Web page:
Vulgarization: The main enemy of successful brands
April 20, 2024

Author: Abg. Alice Salgado

More information:

alicia.salgado@fexlaw.com

 

 

 

 

The main purpose of a brand is to indicate the business origin of a product or service and to differentiate it from others in the market. However, it is possible that over time it loses its differentiating capacity and becomes a commonly used term. Therefore, by becoming a generic denomination, the owner of the name will no longer be able to have intellectual property rights over it.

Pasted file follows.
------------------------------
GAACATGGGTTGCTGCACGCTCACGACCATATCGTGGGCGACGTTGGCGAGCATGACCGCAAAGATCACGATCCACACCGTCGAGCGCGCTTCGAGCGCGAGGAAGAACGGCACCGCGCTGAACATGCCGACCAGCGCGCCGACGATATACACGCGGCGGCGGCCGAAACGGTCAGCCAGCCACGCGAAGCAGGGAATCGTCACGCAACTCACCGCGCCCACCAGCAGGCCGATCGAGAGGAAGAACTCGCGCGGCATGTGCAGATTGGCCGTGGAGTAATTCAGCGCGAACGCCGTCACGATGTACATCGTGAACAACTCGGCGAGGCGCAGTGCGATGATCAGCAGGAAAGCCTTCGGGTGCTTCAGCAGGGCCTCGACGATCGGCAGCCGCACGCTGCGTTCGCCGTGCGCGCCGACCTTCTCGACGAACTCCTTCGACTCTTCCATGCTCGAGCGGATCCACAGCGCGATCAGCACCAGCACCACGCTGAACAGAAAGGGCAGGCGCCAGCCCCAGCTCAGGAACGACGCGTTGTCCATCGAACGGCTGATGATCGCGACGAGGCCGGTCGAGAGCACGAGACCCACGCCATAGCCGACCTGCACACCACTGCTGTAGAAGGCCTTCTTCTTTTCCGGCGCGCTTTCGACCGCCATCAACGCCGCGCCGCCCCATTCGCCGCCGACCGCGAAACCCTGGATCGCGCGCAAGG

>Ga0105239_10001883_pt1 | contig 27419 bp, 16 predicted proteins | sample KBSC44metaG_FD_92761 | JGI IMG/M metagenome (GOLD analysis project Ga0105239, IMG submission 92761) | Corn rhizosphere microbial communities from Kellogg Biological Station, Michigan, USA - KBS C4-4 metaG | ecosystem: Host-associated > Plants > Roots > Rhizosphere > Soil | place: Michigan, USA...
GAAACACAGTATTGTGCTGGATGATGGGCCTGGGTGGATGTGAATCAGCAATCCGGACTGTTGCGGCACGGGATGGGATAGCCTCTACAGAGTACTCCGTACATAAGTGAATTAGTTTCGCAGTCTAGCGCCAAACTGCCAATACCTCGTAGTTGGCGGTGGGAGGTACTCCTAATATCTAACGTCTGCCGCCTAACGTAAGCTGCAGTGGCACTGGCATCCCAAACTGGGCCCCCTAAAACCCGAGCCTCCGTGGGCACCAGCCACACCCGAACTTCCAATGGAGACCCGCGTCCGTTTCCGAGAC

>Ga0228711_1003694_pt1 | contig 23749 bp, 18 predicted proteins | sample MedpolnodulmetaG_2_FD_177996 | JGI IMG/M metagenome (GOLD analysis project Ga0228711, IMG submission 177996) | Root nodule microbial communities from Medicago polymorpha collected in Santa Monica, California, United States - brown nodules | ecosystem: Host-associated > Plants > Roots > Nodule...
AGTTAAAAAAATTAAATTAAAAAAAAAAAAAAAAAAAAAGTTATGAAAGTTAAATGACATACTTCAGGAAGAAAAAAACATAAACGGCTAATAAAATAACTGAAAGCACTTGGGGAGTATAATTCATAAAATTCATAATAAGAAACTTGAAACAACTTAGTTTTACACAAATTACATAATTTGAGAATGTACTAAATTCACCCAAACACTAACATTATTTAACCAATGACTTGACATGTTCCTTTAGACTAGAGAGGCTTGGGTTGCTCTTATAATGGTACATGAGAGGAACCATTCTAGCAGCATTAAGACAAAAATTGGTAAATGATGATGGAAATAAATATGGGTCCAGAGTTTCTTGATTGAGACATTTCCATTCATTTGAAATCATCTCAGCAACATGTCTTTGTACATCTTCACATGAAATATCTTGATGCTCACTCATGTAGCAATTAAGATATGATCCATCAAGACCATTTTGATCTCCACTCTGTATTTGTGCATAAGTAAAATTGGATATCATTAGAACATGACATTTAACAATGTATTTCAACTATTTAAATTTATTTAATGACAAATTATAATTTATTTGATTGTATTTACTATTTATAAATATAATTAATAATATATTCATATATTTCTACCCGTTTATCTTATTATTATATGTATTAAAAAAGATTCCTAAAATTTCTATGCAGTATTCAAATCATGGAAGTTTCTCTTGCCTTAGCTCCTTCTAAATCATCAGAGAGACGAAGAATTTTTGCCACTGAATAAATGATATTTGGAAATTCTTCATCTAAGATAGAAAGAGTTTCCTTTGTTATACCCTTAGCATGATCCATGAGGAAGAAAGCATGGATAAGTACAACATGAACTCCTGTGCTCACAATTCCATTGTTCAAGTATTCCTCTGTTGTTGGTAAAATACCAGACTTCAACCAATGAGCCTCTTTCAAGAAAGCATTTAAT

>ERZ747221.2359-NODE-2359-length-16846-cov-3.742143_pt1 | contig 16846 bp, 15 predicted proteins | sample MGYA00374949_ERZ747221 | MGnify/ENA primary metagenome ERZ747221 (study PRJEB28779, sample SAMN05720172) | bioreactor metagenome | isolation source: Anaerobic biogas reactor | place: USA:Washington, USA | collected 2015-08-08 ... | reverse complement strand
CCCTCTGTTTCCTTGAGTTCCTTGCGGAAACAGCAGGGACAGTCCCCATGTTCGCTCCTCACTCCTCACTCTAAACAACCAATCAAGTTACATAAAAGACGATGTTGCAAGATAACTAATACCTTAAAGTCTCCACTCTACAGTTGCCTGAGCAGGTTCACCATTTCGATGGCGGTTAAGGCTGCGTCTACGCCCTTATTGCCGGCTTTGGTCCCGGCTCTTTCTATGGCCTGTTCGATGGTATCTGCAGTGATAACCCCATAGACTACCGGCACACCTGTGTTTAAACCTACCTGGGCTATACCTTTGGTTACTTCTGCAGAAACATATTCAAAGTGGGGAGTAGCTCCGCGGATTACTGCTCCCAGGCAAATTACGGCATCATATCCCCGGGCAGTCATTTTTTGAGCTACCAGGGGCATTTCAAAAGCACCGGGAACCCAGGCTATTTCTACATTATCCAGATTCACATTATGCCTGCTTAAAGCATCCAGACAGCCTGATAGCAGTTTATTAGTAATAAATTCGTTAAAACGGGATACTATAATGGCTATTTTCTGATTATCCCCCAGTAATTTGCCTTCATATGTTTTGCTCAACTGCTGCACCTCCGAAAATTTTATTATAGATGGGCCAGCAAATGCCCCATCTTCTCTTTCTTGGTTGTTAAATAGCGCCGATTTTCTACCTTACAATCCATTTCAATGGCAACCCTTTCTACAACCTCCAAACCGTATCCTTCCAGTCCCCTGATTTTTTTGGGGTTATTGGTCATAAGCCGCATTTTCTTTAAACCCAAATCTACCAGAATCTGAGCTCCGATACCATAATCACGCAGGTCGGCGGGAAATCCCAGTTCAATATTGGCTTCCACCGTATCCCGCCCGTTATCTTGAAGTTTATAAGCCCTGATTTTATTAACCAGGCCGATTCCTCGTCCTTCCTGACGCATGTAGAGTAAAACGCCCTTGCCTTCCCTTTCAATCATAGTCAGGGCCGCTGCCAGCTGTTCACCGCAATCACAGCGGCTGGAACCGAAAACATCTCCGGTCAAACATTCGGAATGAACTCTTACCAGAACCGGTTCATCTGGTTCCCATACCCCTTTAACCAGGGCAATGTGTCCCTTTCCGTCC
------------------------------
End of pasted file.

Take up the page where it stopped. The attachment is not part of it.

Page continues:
This phenomenon is classified as brand vulgarization, and it is a risk that weakens not only the distinctiveness of a brand, but also its advertising value and sales force. A clear example is using the term ‘Jacuzzi’ to define a tub with pressurized hot water, when in fact it comes from the Jacuzzi lnc brand. Therefore, said brand is being used as a noun in popular jargon and not as a distinctive sign.
In this way, trademarks that mutate into signs of common use may be subject to cancellation or limitation of their trademark rights. However, to avoid such a situation, it is recommended: 1) to incorporate the symbol® after the brand, which represents ‘registered trademark’, 2) to create advertising campaigns that inform consumers about the business nature of a distinctive sign and, 3) bring actions against competitors who use a certain brand as a generic designation of a product or service.

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